Category Archives: Desert Roaming

Summiting Browns Peak 21APR18

7659′ elevation – clean prominence: 3297′ – isolation: 25.6 mi

GPS log available at peakbagger link above.

Time-lapse video of trip from SR87/Cline Cabin Road turnoff, to trailhead, then down to SR188, and return to SR87/Cline Cabin Road intersection via Punkin Center.

Drive time to the trailhead depends only a little on the route taken. Going there, I left SR87 at about 0658 and arrived the trailhead parking lot around 0821, for a distance of around 19 miles and a elapsed time of about 83 minutes. Slow road in parts, but completely 2WD street car quality. Had to compete with mountain bikers on the way up.

On the return to civilization, I left the parking lot at 1251, went down the 10 miles of the dirt road to SR188, then up to regain SR87 and then to the SR87 – Four Peak road / Cline Cabin road. That was a total of 62 miles (11 dirt) and 51 miles at highway speed. The elapsed time for that return path was about 1245 to 1412, or 87 minutes. On this side, had to compete with buggy drivers coming up. Actually longer in distance and time but subjectively, the east side dirt road was less stressful than the west. But enough to justify the extra distance? Meh.

Arrived at upper parking area. Sierra Estrella high point is about center in the distance at around 62 miles.

Looking up at Brown’s Peak from the parking area. This parking lot appears to be an overflow for the main lot immediately at the trailhead. However, I like this one a bit better as the view is much wider.

To the southeast with Roosevelt Lake below.

Up the trail a short bit, and able to look back to the truck parked in the upper lot.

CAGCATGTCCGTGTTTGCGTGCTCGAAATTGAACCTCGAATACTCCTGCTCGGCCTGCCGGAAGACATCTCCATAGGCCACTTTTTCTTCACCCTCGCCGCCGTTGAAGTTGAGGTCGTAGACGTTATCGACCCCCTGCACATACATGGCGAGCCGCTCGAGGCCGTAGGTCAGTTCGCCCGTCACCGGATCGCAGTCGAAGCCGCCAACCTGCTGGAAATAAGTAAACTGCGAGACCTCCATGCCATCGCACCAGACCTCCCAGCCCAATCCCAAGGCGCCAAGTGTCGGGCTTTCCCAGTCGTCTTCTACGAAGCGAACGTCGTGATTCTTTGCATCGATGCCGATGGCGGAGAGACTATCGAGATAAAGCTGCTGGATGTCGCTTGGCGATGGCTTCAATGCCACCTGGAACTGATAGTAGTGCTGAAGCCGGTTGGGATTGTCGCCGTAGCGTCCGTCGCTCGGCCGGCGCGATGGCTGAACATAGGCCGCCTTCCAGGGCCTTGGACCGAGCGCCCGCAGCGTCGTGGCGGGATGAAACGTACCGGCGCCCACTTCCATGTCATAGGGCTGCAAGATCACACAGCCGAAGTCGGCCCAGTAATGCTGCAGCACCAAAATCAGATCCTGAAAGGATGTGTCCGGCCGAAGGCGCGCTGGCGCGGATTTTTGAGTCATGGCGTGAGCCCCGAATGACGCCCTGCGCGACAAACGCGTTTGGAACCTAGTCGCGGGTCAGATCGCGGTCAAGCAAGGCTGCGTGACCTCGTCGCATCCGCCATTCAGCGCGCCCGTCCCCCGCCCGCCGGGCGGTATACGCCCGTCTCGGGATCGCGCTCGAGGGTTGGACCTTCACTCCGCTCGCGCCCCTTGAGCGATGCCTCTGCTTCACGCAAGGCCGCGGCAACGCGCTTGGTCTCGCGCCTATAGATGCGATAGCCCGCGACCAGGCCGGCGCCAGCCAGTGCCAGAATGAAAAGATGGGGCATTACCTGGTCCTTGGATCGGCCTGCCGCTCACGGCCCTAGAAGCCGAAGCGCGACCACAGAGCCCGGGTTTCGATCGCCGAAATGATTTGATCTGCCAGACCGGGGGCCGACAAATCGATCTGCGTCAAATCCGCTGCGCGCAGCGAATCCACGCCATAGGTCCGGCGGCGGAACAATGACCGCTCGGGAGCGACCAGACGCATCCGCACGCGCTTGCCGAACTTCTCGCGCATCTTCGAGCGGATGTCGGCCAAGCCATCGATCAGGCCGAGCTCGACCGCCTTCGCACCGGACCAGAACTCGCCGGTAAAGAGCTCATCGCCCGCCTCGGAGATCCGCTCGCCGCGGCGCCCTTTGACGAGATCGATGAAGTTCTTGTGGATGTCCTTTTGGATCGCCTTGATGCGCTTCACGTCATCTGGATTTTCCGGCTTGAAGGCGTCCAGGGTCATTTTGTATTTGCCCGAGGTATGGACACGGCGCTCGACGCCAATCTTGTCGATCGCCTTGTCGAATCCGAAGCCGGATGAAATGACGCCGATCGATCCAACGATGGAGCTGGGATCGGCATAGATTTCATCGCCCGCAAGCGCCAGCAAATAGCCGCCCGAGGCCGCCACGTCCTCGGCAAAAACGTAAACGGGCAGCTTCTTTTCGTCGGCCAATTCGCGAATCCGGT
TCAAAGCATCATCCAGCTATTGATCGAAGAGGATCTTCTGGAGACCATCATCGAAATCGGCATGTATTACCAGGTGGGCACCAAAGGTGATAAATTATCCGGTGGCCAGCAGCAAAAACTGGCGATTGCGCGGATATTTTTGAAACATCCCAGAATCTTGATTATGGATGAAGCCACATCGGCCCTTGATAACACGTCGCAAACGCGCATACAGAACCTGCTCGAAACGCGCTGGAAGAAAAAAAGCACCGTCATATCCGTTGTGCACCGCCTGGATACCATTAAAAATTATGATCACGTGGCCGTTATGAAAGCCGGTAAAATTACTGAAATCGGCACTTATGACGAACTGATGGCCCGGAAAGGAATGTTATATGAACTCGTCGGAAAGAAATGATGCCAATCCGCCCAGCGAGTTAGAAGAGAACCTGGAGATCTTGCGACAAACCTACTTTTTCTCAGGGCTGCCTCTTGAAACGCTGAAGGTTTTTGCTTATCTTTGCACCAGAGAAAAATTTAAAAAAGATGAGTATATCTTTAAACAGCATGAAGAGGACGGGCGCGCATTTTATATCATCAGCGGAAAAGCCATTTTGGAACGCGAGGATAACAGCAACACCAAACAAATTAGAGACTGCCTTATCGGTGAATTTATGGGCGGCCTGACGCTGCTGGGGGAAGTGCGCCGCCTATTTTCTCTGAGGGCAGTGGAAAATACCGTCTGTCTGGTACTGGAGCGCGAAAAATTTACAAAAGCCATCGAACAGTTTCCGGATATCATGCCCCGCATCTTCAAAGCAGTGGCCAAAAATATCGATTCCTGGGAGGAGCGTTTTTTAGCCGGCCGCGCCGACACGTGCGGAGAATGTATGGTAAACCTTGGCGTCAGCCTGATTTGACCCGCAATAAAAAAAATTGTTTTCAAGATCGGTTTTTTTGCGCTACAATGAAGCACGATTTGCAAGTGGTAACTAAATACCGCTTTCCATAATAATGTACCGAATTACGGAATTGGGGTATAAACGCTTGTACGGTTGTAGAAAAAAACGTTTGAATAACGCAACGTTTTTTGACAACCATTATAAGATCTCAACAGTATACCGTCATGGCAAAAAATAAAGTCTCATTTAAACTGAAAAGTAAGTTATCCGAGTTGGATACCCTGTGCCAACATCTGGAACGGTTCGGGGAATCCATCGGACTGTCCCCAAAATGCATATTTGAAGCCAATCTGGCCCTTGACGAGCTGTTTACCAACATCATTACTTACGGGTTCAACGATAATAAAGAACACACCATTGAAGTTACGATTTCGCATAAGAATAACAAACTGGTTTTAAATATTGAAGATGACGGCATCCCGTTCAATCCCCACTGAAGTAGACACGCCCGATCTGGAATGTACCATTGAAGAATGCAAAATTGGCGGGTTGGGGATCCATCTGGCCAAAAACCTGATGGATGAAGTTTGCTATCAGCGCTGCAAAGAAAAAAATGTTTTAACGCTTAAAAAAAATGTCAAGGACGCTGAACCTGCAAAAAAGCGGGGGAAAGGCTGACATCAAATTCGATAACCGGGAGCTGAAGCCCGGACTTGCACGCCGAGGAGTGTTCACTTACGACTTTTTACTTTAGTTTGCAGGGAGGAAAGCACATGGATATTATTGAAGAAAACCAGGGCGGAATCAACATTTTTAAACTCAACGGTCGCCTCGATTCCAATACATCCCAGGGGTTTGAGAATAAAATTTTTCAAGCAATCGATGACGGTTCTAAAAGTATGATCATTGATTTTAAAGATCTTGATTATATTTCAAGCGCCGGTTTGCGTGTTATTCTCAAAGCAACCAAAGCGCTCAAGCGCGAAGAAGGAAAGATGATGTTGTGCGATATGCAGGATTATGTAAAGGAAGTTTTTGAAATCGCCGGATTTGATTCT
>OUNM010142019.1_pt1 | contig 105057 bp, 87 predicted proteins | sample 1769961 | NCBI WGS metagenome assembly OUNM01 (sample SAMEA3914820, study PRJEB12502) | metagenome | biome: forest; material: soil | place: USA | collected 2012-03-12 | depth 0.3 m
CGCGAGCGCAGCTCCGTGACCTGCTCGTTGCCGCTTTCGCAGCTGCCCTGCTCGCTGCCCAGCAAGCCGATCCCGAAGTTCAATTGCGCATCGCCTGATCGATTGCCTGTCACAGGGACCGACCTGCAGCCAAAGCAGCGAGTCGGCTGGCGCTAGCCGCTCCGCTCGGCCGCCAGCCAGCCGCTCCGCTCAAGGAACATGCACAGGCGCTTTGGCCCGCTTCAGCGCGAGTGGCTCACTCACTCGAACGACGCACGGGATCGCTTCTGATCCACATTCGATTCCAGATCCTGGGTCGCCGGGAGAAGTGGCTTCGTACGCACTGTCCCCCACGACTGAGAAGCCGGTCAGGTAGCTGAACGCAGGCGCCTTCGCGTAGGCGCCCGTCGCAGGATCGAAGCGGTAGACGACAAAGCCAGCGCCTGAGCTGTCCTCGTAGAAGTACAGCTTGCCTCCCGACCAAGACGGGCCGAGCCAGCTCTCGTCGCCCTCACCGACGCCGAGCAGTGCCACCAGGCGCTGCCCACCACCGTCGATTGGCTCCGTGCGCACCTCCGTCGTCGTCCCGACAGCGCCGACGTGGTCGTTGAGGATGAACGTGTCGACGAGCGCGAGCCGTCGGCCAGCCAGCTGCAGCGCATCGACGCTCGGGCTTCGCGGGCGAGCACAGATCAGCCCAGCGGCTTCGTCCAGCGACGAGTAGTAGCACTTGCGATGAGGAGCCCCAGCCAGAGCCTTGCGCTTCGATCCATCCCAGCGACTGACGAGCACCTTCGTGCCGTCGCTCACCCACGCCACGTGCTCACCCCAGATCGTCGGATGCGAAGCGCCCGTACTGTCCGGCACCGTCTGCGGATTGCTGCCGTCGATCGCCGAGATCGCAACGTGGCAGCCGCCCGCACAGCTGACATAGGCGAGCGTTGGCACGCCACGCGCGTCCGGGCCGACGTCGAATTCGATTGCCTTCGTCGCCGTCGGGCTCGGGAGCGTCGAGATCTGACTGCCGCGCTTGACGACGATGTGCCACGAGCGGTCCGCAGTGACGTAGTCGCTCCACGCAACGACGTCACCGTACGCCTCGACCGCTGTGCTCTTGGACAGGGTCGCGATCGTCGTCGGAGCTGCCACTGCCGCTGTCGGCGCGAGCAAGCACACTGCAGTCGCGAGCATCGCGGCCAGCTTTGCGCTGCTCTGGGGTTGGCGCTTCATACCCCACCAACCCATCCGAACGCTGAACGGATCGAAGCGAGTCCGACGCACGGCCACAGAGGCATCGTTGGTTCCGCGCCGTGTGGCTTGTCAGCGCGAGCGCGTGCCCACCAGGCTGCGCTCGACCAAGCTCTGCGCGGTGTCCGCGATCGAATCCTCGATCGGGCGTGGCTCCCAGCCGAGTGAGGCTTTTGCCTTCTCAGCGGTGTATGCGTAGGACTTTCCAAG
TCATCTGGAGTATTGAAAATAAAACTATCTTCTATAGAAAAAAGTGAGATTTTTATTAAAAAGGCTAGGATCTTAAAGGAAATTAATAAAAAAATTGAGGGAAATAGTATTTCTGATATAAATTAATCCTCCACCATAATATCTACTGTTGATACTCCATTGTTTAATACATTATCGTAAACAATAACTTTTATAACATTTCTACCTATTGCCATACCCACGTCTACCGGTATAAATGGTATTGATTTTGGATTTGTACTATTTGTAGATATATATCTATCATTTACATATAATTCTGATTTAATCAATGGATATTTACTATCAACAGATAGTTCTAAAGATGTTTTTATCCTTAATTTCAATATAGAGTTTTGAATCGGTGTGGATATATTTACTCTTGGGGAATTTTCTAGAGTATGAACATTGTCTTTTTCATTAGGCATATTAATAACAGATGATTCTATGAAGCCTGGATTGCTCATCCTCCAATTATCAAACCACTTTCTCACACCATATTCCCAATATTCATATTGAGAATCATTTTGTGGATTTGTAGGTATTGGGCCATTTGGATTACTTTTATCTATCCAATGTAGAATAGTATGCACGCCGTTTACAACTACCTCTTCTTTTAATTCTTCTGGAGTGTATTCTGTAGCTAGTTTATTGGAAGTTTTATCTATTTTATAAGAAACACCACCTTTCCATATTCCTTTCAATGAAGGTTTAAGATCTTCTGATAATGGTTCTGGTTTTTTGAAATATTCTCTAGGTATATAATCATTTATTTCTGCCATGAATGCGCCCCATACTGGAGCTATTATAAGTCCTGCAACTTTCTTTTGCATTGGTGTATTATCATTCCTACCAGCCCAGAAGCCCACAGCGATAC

Trail is well defined until getting up to the rock.

Looking north toward Mt Ord (the radio communications site) and Mazatzal Peak, the next major bump to the left and the one I summited two weeks before.

More thorny shrubberies.

Up a little higher, looking down into the Tonto Basin.

The Superstitions and The Flatiron in the left middle ground.

Looking up toward Browns Peak.

Spring has sprung – buds on the trees.

The bottom of the chute. This is quite steep. Fortunately, it’s not on a ridge line so there’s little or no wind, and the only way to fall is down %^)

Looking at the crowd atop Browns from the rise atop the chute.

Toward the Salt River canyon with the Browns slope to the left and Brother/Sister/Amethyst to the right.

Atop Browns looking back toward the lower summit.

Didn’t find a benchmark, but this is interesting. Also, did find the peak register and signed in there.

The other 3 of the Four Peaks, with The Flatiron hidden behind Brother peak.

Looking at Mazatzal about center in the image, and realizing it’s 250′ higher.